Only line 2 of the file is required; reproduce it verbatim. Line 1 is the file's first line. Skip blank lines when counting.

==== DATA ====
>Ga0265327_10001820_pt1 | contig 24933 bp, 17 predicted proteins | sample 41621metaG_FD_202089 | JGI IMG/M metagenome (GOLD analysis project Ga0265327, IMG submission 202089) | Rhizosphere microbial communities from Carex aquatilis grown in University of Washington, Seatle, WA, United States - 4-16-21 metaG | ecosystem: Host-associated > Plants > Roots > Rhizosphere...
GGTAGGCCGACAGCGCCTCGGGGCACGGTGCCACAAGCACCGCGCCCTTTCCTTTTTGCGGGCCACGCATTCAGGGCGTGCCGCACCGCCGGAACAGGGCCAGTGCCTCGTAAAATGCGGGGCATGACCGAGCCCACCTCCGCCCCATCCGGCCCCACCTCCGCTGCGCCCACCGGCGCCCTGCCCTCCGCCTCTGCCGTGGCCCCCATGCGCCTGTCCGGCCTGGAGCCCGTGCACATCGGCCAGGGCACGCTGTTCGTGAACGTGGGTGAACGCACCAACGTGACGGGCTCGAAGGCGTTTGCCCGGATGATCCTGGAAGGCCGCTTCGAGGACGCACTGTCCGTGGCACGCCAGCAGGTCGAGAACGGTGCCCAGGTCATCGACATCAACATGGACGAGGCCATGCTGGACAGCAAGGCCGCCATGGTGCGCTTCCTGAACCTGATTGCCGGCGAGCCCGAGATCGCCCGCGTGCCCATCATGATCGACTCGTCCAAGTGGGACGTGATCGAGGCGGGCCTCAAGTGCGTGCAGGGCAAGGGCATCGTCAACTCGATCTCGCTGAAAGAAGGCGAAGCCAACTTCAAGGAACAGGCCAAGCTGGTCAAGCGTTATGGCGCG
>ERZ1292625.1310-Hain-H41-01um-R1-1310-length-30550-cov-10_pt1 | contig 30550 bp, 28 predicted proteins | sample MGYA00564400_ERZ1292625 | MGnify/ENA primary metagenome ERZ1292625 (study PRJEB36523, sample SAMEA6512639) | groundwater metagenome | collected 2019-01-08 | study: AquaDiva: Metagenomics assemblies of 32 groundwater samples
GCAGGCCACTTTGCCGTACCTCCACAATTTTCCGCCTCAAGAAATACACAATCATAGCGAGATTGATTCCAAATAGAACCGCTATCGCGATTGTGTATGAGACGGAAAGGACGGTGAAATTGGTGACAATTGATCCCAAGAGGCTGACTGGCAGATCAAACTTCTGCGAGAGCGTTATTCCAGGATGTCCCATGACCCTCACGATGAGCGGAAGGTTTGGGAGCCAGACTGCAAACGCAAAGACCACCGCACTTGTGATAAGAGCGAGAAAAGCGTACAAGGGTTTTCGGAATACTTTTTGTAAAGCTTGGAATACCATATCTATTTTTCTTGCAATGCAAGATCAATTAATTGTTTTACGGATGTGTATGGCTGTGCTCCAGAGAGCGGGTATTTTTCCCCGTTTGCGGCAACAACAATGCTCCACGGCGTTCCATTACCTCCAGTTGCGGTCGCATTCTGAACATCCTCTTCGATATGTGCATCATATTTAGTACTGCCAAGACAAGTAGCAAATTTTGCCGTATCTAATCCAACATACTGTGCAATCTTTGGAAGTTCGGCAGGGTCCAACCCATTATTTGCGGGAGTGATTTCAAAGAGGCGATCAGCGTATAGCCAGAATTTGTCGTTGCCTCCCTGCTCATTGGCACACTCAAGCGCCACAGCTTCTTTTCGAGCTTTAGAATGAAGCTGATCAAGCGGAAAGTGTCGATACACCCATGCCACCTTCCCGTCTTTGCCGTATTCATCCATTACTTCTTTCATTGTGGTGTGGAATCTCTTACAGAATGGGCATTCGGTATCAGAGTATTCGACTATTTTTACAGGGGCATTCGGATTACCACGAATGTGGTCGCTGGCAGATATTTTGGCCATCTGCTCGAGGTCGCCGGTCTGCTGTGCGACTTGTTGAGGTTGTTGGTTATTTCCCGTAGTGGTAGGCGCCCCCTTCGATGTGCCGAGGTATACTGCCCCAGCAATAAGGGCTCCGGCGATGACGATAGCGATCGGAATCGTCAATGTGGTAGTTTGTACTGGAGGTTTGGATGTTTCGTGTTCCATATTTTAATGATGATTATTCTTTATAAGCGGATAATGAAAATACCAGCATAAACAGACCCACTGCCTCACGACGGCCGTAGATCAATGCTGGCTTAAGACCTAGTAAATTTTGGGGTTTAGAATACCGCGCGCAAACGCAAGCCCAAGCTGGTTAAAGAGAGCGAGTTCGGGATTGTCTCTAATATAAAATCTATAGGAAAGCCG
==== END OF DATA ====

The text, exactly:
GGTAGGCCGACAGCGCCTCGGGGCACGGTGCCACAAGCACCGCGCCCTTTCCTTTTTGCGGGCCACGCATTCAGGGCGTGCCGCACCGCCGGAACAGGGCCAGTGCCTCGTAAAATGCGGGGCATGACCGAGCCCACCTCCGCCCCATCCGGCCCCACCTCCGCTGCGCCCACCGGCGCCCTGCCCTCCGCCTCTGCCGTGGCCCCCATGCGCCTGTCCGGCCTGGAGCCCGTGCACATCGGCCAGGGCACGCTGTTCGTGAACGTGGGTGAACGCACCAACGTGACGGGCTCGAAGGCGTTTGCCCGGATGATCCTGGAAGGCCGCTTCGAGGACGCACTGTCCGTGGCACGCCAGCAGGTCGAGAACGGTGCCCAGGTCATCGACATCAACATGGACGAGGCCATGCTGGACAGCAAGGCCGCCATGGTGCGCTTCCTGAACCTGATTGCCGGCGAGCCCGAGATCGCCCGCGTGCCCATCATGATCGACTCGTCCAAGTGGGACGTGATCGAGGCGGGCCTCAAGTGCGTGCAGGGCAAGGGCATCGTCAACTCGATCTCGCTGAAAGAAGGCGAAGCCAACTTCAAGGAACAGGCCAAGCTGGTCAAGCGTTATGGCGCG